The metal crate has excellent visibility for both the dog and owner who wants to keep an eye on the dog's behavior. It offers the least "den-like" atmosphere on its own. It offers little protection from the weather. These issues can be remedied by placing a blanket or other material, like a tarp, over the crate. The bar design offers adequate protection from wrecks, animals, and people, but not as much from animals and people as the solid plastic design. The metal material is the most resistant to scratches and chewing. Most of these also have a metal tray which slides out for easy cleaning. As mentioned before, most of these will fold flat for storage or packing. They have the most ventilation of the three. This design also has the least amount of heat retention. They typically aren't allowed on airlines and are the heaviest of the three designs.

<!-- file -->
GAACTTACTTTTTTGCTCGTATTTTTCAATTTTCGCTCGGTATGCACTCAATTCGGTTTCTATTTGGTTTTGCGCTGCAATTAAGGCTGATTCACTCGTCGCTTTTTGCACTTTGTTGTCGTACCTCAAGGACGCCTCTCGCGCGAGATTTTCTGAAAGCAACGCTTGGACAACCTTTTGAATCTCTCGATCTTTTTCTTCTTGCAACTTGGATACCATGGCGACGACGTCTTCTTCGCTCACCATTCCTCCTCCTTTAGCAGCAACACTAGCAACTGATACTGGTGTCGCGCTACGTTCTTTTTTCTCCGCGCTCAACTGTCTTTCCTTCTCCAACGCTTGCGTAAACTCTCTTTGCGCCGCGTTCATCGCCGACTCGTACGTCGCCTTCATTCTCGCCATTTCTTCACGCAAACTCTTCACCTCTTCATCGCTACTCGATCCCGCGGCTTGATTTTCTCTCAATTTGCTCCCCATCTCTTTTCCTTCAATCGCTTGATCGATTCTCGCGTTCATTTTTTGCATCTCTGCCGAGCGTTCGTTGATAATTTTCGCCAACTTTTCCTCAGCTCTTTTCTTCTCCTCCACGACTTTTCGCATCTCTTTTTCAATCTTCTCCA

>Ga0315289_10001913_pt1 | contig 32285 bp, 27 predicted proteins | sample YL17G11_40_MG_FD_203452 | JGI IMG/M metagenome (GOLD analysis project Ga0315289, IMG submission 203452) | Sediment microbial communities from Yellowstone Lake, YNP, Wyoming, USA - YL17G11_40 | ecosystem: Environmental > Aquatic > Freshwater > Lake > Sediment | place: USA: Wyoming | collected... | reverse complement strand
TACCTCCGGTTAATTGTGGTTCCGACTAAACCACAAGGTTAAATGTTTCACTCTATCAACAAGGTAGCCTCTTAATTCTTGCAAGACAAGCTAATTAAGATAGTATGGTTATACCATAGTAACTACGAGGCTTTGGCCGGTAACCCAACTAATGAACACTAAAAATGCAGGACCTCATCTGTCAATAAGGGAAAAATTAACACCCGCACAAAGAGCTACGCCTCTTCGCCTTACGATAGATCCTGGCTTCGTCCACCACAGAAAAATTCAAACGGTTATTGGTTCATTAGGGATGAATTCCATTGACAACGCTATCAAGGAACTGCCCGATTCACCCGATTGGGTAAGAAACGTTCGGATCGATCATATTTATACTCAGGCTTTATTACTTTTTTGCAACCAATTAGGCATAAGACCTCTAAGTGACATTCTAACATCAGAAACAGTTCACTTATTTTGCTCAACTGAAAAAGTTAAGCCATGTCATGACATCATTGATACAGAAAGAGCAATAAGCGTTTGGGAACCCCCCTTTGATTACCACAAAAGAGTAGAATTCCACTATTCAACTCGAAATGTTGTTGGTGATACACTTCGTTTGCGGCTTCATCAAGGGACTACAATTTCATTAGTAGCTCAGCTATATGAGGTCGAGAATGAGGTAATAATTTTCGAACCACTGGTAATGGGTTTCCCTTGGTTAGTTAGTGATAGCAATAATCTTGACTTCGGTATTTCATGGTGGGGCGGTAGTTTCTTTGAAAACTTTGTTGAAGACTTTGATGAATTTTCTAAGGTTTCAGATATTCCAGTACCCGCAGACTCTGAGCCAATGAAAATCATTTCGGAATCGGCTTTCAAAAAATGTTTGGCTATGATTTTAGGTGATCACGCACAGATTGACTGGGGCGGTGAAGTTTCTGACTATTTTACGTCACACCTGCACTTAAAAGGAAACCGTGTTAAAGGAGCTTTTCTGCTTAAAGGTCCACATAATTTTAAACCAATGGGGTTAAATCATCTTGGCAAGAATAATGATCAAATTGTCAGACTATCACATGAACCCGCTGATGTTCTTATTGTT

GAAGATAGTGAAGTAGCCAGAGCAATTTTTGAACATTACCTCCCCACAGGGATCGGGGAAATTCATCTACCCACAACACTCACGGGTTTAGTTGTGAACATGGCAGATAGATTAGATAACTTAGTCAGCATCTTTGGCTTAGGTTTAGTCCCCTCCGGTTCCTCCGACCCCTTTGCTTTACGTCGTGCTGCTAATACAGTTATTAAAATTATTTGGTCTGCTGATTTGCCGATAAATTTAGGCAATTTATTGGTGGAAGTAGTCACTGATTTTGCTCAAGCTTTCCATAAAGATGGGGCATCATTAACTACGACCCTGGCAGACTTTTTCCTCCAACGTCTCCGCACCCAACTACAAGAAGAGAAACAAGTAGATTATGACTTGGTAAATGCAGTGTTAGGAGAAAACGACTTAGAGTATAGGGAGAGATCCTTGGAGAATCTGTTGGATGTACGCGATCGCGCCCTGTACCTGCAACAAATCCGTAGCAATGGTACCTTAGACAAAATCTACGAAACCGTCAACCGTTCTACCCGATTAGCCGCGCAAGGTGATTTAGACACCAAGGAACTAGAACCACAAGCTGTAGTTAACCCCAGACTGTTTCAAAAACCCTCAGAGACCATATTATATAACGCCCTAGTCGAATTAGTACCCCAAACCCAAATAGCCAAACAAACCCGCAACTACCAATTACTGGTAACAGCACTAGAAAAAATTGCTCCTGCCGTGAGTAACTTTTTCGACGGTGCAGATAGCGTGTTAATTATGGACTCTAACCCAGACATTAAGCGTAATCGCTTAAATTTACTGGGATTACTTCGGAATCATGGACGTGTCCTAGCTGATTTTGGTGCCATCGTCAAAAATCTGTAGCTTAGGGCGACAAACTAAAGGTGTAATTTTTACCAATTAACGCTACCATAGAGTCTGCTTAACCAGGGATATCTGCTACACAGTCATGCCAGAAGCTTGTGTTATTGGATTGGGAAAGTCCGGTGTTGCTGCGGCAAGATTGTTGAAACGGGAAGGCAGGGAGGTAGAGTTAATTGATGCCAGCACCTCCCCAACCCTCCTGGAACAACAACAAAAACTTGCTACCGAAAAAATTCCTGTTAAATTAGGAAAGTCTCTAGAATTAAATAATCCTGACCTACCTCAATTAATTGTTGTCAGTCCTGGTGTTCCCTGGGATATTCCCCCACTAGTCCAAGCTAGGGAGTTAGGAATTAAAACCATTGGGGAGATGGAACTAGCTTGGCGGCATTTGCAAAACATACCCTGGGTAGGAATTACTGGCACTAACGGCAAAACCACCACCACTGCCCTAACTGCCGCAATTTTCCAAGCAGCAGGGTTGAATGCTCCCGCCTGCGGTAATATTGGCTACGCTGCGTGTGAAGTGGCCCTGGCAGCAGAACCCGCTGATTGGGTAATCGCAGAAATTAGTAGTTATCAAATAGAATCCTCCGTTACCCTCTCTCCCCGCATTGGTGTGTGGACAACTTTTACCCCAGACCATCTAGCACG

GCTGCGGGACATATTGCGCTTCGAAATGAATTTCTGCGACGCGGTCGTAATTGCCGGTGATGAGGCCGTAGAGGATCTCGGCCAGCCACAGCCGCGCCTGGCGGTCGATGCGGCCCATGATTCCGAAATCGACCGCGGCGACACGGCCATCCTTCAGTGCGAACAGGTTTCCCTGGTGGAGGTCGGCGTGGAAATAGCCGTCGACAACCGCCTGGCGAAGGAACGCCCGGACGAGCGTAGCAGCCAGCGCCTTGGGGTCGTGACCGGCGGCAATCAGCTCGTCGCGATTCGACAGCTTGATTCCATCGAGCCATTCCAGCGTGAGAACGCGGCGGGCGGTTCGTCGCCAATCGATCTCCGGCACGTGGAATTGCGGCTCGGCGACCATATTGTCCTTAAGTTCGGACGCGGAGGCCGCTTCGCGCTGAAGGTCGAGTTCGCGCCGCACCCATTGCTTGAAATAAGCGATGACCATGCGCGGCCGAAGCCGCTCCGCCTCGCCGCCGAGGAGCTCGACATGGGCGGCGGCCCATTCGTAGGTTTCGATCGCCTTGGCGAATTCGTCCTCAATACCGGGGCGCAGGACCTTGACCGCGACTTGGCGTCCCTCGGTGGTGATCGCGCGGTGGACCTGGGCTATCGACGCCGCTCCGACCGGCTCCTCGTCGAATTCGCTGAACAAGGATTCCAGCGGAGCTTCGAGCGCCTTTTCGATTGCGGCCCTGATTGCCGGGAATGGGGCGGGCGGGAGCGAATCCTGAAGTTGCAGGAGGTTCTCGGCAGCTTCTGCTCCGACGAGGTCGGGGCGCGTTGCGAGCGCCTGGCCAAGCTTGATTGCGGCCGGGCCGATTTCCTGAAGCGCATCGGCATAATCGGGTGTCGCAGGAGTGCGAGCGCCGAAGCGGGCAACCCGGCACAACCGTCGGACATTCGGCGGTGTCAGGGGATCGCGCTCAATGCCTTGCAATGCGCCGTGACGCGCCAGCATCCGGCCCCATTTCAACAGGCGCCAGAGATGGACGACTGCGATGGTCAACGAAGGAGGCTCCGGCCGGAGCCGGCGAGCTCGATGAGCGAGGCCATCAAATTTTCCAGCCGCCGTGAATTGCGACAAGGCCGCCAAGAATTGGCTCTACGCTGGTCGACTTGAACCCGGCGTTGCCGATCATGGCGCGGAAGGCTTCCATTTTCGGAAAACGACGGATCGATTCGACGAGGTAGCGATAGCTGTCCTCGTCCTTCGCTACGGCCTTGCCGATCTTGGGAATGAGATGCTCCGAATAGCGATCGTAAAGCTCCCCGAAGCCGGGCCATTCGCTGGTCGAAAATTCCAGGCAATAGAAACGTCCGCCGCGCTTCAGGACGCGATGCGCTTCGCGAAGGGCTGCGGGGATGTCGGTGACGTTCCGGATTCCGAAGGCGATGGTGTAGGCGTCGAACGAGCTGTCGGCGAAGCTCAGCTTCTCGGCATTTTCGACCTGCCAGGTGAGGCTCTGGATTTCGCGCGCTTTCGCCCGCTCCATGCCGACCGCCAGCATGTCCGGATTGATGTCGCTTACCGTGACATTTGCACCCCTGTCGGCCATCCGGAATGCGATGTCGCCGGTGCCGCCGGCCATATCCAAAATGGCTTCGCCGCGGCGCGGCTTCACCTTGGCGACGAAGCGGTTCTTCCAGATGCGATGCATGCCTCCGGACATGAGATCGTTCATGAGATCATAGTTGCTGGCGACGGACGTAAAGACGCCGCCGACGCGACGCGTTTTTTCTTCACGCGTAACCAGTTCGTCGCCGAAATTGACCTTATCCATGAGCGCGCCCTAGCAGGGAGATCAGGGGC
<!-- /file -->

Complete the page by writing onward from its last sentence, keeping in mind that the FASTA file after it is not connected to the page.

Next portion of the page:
The third type, the "soft" crate offers a bit more variety for small to medium sized dog owners. They are made from a variety of materials from nylon to wicker. They are the least durable of the three varieties. They are not suitable if your dog chews or digs at the crate as they will be quickly destroyed. They are the lightest and easiest to haul around with you on a day to day basis. They also typically offer a good den-like atmosphere. You cannot stack stuff on top of them, but they fold easily for storage. They offer the least amount of protection from a wreck, people, or animals. They usually have good ventilation and some can offer good protection from the elements.


What is Crate Training?